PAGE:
I’ve been working on Luke 2:1-20 for a Christmas sermon. My study of the passage led me to consider the response of Mary in verse 19: “But Mary treasured up all these things and pondered them in her heart.” If we ask how it is that we should respond to Luke’s telling of the birth of Jesus, it seems to me that he is saying that the right response is going to be something similar to Mary’s: to treasure up all these things and ponder them in our heart.
But as I thought about Mary’s response (and ours), I asked myself: What exactly am I supposed to treasure and ponder from this story? I think if we are honest, it can be easy to assume that Mary’s pondering of the events which had just unfolded was somewhat sentimental and nostalgic. Yet when I read both Mary’s own song (the so-called “Magnificat” in Luke 1:46-55), I am convinced that Mary’s ponderings were anything but sentimental. I think here especially of 1:52 where Mary declares, “He has brought down rulers from their thrones but has lifted up the humble.” This isn’t the language of sentimentality. Mary was beginning to perceive the monumental event which the birth of Jesus was.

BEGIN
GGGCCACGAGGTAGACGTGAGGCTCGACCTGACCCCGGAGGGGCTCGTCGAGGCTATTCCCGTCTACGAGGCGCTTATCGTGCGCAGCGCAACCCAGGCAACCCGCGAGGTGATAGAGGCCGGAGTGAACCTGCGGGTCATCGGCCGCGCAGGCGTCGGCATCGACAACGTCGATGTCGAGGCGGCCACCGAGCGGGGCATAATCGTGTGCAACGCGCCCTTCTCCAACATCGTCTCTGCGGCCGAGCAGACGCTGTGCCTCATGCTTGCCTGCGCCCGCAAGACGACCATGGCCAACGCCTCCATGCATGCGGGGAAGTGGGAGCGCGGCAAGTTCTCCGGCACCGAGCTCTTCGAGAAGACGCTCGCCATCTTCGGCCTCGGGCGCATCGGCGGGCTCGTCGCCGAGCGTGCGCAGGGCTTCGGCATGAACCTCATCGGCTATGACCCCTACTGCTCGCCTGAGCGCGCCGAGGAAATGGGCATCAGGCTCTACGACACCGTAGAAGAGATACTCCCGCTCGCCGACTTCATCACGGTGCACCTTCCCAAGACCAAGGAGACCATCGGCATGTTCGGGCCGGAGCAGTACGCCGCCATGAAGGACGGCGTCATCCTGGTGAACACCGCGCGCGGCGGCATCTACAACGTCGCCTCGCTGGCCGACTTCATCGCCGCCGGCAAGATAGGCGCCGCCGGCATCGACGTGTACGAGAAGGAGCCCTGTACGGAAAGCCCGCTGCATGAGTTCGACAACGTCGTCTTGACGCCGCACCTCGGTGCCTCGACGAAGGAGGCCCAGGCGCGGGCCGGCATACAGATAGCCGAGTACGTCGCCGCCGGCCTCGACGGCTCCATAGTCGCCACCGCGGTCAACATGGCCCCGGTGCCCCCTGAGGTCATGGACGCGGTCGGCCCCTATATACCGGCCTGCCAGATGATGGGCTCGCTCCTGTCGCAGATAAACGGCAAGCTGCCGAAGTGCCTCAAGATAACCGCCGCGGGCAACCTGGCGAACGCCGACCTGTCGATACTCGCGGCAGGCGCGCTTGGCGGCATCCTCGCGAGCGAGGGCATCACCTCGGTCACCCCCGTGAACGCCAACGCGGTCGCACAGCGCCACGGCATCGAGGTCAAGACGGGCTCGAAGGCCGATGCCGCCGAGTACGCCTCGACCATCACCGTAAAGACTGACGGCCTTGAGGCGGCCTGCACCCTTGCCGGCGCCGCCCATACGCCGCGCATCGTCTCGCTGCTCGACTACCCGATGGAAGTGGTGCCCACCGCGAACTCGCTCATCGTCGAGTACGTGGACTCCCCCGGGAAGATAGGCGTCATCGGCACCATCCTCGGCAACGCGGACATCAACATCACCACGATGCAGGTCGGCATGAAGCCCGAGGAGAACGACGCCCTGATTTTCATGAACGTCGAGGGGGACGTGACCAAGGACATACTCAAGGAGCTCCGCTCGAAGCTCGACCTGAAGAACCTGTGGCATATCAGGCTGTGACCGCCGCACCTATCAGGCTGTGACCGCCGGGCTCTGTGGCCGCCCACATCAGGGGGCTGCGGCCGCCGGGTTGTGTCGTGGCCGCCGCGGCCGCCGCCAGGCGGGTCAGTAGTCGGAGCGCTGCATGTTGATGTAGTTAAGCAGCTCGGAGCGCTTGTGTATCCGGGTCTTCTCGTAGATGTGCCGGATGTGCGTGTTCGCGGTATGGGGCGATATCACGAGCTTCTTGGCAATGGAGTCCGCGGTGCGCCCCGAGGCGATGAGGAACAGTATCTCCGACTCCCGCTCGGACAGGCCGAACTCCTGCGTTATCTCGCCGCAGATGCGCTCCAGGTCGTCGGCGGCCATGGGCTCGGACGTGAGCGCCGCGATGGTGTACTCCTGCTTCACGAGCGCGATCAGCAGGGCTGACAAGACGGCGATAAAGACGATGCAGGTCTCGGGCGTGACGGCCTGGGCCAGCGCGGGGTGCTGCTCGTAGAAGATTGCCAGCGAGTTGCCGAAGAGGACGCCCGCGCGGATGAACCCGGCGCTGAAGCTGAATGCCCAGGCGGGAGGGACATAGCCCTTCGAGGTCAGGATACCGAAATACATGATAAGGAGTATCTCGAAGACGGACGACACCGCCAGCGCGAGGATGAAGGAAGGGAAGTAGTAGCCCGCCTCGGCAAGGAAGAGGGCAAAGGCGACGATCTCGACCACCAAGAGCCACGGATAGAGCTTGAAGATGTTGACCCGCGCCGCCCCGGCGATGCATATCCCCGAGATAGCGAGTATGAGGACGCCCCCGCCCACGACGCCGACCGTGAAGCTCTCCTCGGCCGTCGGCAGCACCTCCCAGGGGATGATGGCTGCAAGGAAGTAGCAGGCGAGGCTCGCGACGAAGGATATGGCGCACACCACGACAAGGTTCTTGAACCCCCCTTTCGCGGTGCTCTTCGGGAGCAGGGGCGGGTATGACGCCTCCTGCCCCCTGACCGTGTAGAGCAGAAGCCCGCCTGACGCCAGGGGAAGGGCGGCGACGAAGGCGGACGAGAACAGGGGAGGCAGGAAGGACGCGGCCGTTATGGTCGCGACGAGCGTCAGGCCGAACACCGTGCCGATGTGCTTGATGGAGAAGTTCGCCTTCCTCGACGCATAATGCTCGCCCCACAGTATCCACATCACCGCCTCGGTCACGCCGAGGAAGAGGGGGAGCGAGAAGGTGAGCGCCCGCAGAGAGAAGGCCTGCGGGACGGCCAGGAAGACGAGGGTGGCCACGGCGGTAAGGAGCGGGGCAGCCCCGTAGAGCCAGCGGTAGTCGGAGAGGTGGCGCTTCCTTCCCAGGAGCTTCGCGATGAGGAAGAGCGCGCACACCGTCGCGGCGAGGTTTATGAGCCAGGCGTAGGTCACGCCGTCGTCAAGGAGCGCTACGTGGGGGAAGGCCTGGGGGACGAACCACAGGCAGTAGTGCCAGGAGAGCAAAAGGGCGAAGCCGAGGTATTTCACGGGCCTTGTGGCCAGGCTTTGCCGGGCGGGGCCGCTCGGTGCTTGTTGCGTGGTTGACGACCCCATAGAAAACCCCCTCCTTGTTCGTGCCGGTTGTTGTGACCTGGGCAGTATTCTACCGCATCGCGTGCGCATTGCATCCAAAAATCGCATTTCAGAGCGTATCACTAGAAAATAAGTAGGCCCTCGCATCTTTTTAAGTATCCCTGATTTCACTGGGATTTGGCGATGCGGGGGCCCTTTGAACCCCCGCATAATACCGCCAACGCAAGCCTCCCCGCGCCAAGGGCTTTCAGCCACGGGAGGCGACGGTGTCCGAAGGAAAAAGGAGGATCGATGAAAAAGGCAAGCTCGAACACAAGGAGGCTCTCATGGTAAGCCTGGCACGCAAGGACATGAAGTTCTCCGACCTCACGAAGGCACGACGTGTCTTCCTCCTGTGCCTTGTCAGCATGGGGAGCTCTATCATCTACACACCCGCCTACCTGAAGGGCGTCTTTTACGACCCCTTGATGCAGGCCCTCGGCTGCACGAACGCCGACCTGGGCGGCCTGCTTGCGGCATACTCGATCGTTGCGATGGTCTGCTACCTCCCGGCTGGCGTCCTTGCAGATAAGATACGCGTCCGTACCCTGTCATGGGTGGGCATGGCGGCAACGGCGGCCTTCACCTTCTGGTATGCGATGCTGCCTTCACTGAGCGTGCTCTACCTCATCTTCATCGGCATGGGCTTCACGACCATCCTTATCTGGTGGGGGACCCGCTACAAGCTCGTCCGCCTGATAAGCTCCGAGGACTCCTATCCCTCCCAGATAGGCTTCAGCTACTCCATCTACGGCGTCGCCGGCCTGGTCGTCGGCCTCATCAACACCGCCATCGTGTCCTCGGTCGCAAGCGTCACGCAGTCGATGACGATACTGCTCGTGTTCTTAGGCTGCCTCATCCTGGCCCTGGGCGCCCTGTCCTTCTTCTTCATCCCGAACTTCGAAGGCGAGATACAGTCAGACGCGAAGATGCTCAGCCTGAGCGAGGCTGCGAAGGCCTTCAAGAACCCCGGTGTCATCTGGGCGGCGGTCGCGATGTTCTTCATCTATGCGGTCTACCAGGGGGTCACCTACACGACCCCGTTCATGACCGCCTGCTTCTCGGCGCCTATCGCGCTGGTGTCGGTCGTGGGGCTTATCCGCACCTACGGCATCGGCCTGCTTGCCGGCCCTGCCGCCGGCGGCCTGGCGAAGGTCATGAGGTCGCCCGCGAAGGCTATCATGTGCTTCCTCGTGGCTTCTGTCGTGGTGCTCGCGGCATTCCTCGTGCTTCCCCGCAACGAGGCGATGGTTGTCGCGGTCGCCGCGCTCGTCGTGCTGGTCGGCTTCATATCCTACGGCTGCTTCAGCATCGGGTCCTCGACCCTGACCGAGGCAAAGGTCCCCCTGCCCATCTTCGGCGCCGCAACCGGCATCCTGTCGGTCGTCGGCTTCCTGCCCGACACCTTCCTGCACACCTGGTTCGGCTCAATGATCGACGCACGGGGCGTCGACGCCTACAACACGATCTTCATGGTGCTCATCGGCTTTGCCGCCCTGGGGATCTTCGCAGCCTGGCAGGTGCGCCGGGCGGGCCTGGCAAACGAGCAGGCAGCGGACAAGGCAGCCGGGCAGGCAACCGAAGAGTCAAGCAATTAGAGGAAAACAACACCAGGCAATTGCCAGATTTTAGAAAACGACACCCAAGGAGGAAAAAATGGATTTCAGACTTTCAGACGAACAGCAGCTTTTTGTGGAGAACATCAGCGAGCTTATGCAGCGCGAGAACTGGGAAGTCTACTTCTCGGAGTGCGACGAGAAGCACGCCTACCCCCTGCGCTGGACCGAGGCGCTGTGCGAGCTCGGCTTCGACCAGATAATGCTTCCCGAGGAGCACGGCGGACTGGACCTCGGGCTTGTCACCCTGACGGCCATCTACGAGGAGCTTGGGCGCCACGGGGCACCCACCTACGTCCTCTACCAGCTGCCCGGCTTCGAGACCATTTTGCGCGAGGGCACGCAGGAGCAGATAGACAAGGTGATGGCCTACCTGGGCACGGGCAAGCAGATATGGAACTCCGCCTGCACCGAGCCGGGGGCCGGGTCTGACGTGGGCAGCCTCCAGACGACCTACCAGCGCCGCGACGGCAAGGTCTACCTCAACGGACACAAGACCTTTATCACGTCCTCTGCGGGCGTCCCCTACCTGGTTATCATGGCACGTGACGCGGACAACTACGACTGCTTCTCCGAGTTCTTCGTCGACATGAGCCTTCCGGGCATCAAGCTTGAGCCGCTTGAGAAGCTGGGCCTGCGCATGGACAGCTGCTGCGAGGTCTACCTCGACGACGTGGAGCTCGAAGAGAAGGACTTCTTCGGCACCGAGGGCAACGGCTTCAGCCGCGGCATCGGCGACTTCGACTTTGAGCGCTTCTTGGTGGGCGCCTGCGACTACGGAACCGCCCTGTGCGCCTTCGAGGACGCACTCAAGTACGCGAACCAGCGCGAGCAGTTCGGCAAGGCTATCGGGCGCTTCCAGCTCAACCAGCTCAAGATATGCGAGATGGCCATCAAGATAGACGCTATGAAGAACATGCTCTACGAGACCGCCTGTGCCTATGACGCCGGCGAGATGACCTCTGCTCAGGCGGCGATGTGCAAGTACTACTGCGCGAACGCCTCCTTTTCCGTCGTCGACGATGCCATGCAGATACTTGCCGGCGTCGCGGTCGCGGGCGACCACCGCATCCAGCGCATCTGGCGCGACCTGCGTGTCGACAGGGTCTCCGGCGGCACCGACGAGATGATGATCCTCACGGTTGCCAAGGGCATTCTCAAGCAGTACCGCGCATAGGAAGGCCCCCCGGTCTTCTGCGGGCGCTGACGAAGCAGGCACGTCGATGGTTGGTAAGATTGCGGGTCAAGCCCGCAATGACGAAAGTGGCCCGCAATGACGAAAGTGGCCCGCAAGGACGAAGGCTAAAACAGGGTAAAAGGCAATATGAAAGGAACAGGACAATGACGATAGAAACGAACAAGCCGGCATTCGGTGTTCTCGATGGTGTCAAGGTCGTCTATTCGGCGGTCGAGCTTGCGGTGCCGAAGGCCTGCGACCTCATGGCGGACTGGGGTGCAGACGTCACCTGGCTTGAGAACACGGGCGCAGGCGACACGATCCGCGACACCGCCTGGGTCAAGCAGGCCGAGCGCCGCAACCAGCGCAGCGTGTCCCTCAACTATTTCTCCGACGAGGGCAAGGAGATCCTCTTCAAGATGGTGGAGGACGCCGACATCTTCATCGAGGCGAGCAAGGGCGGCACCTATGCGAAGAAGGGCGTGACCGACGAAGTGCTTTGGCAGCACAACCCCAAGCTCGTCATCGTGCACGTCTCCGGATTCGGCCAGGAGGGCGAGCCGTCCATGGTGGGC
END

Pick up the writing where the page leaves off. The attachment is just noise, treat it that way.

However, I think that we have actually ended up far too often sentimentalizing the Christmas story. It might in fact explain why we have gradually embellished the narrative with details that serve well to fill out the story but actually detract from (Luke’s, at least) biblical narrative. And so I ask, Might the traditional embellishments to the Christmas story (Mary riding on a donkey, the grumpy innkeeper, the animals in the stable, etc.) actually work against Luke’s simple telling of the story? Is not the birth of Jesus according to Luke to be understood as nothing less than the culmination of OT history (Cf. Luke 1 and the long story of the birth of the Baptist prophet) and the invasion and inversion of secular history (cf. Luke 2:1-3 – Caesar’s global census)? All the details we add to Luke’s account makes for entertaining Christmas plays but might actually unwittingly undercut Luke the historian’s (Cf. Luke 1:1) main point: That history serves Jesus and not the other way around.
Isolating Luke 2 from Luke 1 and then proceeding to embellish the story with details to meant to fill out the sparseness of Luke’s natal account may actually serve to defang the cosmic and political force of the story. For in doing so, we make the birth narrative into a comfy tale or legend rather than the earth-shaking, history-altering, divine-invading event that it is.